OPECs pledge to trim output quickly changed the short-term landscape of the crude oil market but it probably didnt solve the long-term supply problem and it certainly didnt alter the seasonal tendency of the commodity. According to the last thirty years of data, Moore Research Center, Inc. (MRCI) has found that the price of oil (based on the December futures contract) tends to peak in mid-October. More specifically, the seasonal service claims a trader selling December crude oil on October 16th and buying it back on the 30th would have been profitable in 13 of the previous 15 years. While we understand each trading year is unique in its fundamental, political, and economic environment we also recognize that reoccurring patterns generally shouldnt be scoffed at.
Supporting our idea of the potential for some sort of October topping action in the oil market, we have noticed that large speculators are holding a historically net long position. Not only does this increase the chance of sharp liquidation should a news event or change in climate rock the boat, but it suggests that there likely isnt a lot of additional buying power in the pockets of those traders capable of pushing prices much higher than they currently are. To put things into perspective, large speculators in crude oil are holding about 300,000 net long futures contracts. This market has been reluctant to trade higher once this figure gets into the 350,000 to 360,000 area. The crude oil could continue to grind higher for another dollar or two in the price of a barrel but the upside is expected to be relatively limited.
Assuming our prediction of a limited upside is accurate, we used a chart to determine the most likely reversal points. Of course, we arent fortune tellers. Regardless of the analysis used and how much time we allocate to studying charts and other aspects of the oil market we will never be able to predict the high or low of a move with complete accuracy. Our hope is that if we get in the vicinity of the turning point, it might be useful to traders.
We see four potential reversal areas in crude oil using the December futures contract. The first is $51.00 per barrel; not only is this a psychological barrier for prices it is also near the August high. However, judging by the technical oscillators which are moving into overbought territory but arent completely saturated just yet, we could have a little farther to travel on the upside. Additionally, traders tend to put buy stop orders above significant highs, and markets tend to run those stops before rolling over. Accordingly, we suspect the price of crude oil will move toward the next technical resistance level of $52.20 and possibly continue to the 53.60 area. The most likely turning point in oil will be between these two prices ($52.20 and $53.60) in the December futures contract. However, we cannot rule out an out-of-control spike to the $56 area. This is not expected, and if seen would be a high probability trade for bearish traders. Nevertheless, it is a move that should be prepared for in a bearish crude oil strategy. On the flip side, those with bullish strategies should be taking profits on the way up but might want to leave a flyer in hopes of seeing the $56.00 area.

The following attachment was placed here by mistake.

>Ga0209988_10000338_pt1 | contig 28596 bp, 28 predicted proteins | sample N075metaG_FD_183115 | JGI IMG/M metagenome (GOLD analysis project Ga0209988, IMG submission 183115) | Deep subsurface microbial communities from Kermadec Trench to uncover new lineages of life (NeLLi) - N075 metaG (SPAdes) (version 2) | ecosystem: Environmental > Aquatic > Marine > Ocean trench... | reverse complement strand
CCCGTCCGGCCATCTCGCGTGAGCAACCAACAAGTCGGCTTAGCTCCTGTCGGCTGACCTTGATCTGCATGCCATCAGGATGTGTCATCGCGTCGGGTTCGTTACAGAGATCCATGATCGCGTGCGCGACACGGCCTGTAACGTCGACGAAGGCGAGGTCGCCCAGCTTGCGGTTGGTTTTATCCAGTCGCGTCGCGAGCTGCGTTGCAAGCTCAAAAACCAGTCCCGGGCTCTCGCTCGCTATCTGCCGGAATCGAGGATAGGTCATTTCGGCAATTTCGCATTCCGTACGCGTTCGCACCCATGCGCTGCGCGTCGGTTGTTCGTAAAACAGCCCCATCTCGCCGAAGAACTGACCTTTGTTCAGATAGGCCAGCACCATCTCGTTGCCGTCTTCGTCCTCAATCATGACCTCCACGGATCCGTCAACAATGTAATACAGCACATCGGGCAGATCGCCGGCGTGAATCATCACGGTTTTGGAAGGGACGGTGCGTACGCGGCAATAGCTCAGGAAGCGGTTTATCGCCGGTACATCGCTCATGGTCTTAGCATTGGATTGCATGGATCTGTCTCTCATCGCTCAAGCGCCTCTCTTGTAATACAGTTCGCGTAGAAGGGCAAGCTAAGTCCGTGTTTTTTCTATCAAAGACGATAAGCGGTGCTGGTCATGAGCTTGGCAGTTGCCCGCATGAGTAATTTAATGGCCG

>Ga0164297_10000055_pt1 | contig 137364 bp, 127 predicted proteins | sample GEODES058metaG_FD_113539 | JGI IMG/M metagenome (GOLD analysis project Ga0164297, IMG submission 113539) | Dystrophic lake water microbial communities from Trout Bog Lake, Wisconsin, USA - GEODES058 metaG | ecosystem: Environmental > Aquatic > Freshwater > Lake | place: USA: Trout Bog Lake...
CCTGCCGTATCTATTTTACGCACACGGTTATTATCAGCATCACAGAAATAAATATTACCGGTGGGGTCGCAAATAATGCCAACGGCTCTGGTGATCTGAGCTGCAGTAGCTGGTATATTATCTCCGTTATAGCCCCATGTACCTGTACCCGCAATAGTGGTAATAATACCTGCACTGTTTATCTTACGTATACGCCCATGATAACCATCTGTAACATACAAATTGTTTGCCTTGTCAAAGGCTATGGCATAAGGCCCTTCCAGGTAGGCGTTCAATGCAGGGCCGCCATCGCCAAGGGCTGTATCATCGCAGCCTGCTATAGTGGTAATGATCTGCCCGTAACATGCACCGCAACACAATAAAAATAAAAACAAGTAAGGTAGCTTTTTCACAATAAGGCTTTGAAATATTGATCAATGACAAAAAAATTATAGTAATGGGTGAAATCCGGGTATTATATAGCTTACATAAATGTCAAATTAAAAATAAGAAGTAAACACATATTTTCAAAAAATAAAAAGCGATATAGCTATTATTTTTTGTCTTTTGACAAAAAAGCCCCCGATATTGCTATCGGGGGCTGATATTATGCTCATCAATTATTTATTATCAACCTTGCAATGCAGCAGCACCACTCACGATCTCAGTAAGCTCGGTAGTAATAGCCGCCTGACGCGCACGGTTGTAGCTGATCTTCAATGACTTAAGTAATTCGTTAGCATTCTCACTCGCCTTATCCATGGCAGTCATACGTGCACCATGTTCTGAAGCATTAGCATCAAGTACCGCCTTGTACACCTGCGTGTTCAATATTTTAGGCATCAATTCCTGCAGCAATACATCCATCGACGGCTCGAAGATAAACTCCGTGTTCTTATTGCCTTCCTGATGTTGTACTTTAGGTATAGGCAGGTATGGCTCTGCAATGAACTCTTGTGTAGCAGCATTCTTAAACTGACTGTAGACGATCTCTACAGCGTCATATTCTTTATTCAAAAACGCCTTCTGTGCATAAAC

**There is substantial risk of loss in trading futures and options.
** These recommendations are a solicitation for entering into derivatives transactions. All known news and events have already been factored into the price of the underlying derivatives discussed. From time to time persons affiliated with Zaner, or its associated companies, may have positions in recommended and other derivatives. Past performance is not indicative of future results. The information and data in this report were obtained from sources considered reliable. Their accuracy or completeness is not guaranteed. Any decision to purchase or sell as a result of the opinions expressed in this report will be the full responsibility of the person authorizing such transaction. Seasonal tendencies are a composite of some of the more consistent commodity futures seasonals that have occurred over the past 15 or more years. There are usually underlying, fundamental circumstances that occur annually that tend to cause the futures markets to react in asimilardirectional manner during a certain calendar year. While seasonal trends may potentially impact supply and demand in certain commodities, seasonal aspects of supply and demand have been factored into futures & options market pricing. Even if a seasonal tendency occurs in the future, it may not result in a profitable transaction as fees and the timing of the entry and liquidation may impact on the results. No representation is being made that any account has in the past, or will in the future, achieve profits using these recommendations. No representation is being made that price patterns will recur in the future.